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Weight Gain During Pregnancy: Reexaming the Guidelines
affect consumption behavior. Other studies have shown that the media can promote sedentary behaviors, such as television watching, that may adversely affect energy balance (Gortmaker et al., 1996, 1999; Robinson, 1999; IOM, 2005; Epstein et al., 2008). Poor eating habits and sedentary behaviors shaped during childhood and adolescence may be carried into young adulthood and continued into pregnancy, with the potential to affect GWG indirectly. Moreover, by influencing energy balance over the long run these habits and behaviors may also have an impact on prepregnancy body mass index (BMI) as well as other biological determinants of GWG.
Not all media influences are negative. Media can be used to convey consumer information and public health messages, such as those regarding youth smoking, and seat belt and child car seat use. However, social marketing programs that use the media to promote physical activity or healthy diet in adults, whether as part of a mass media-focused effort or a broader multi-component campaign, tend to produce mixed results. The most successful social marketing programs have had higher funding, have been better sustained, and were shaped by formative research (IOM, 2006).
Culture and Acculturation
Although it is plausible that cultural norms and beliefs may influence dietary behavior and physical activities, thereby affecting energy balance and GWG, the committee was unable to identify studies that examined specifically the effects of culture and acculturation factors on GWG. For example, it is widely believed by women of all ages, ethnic groups, and income and education levels that the consumption of certain foods marks a child before birth, which may then lead to certain food preferences and avoidances (IOM, 1992; King, 2000). As another example, most women know that low GWG will produce a small infant, which will be delivered more easily than a larger one. In some cultures this knowledge may encourage women to “eat down” in late pregnancy in order to avoid a difficult birth (King, 2000).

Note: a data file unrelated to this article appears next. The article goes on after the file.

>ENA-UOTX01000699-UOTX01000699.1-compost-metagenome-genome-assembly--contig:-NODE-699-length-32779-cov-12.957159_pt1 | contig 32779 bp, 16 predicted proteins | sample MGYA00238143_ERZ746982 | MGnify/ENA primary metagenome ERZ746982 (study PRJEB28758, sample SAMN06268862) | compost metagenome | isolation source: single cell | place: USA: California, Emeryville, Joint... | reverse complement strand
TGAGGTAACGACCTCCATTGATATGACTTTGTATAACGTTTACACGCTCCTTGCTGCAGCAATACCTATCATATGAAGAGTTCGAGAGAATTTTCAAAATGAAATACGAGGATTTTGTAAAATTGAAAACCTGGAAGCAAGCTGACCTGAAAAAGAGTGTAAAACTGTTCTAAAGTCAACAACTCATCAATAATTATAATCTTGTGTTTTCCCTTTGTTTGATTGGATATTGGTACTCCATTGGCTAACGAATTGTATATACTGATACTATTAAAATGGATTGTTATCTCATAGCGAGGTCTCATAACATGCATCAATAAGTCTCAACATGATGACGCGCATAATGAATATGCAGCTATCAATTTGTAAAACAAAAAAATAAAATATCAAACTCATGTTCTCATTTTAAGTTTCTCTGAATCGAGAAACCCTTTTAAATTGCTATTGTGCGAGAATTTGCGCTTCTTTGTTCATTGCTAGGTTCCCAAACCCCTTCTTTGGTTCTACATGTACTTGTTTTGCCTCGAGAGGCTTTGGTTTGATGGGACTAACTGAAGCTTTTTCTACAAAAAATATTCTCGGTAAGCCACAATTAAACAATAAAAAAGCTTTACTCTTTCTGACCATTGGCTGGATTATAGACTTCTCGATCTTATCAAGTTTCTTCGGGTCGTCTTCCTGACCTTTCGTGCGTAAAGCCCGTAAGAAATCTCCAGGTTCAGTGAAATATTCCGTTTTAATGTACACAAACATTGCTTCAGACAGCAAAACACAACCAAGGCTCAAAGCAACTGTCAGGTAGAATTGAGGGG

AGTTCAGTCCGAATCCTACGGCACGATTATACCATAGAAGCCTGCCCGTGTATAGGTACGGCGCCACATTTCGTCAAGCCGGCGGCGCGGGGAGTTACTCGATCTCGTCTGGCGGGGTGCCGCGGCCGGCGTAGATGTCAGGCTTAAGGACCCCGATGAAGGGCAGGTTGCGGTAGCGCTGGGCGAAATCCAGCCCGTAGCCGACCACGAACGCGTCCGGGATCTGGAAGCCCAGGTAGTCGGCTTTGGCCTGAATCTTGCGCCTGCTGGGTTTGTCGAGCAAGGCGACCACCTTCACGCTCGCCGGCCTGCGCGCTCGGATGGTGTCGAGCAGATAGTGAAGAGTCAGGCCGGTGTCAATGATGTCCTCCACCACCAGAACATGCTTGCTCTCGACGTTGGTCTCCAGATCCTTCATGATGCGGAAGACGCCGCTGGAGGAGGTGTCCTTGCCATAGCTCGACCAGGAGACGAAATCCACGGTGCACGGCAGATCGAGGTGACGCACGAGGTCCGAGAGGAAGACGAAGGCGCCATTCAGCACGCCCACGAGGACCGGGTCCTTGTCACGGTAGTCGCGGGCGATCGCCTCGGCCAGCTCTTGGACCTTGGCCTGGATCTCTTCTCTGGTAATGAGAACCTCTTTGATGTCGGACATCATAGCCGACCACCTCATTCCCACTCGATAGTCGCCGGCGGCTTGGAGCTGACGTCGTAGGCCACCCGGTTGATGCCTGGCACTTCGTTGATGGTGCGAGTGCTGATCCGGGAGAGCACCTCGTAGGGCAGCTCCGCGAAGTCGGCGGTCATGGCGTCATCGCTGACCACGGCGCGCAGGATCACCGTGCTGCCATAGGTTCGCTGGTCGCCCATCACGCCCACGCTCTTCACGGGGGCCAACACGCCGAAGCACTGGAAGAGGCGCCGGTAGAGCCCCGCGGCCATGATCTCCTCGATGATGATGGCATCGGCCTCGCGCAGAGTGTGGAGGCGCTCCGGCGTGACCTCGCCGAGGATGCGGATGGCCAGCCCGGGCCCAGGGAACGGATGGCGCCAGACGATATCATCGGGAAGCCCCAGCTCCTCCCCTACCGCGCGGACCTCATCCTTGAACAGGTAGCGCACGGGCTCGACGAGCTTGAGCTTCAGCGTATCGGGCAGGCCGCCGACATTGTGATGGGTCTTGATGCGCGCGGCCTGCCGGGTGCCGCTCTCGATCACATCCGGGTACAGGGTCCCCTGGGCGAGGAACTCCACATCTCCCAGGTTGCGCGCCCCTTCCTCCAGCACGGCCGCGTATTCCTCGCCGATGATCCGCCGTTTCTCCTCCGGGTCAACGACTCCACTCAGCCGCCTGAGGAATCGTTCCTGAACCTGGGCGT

Acculturation, the process in which members of one cultural group adopt the beliefs and behaviors of another, is often associated with adoption of unhealthy behaviors, including food choices. Using nativity or duration of residence in the United States as a proxy for acculturation, several studies have found greater rates of overweight and obesity among children and nonpregnant adults who are more acculturated, compared to their less acculturated counterparts (Lizarzaburu and Palinkas, 2002; Hubert et al., 2005; Hernandez-Valero et al., 2007; Fuentes-Afflick and Hessol, 2008). For example, in a population-based study of 462 mothers in California, Schaffer et al. (1998) found that in the 3 months before pregnancy, foreign-born Latinas had the lowest contribution of fat to total energy intake and the highest dietary intake of carbohydrate, cholesterol, fiber, grain products,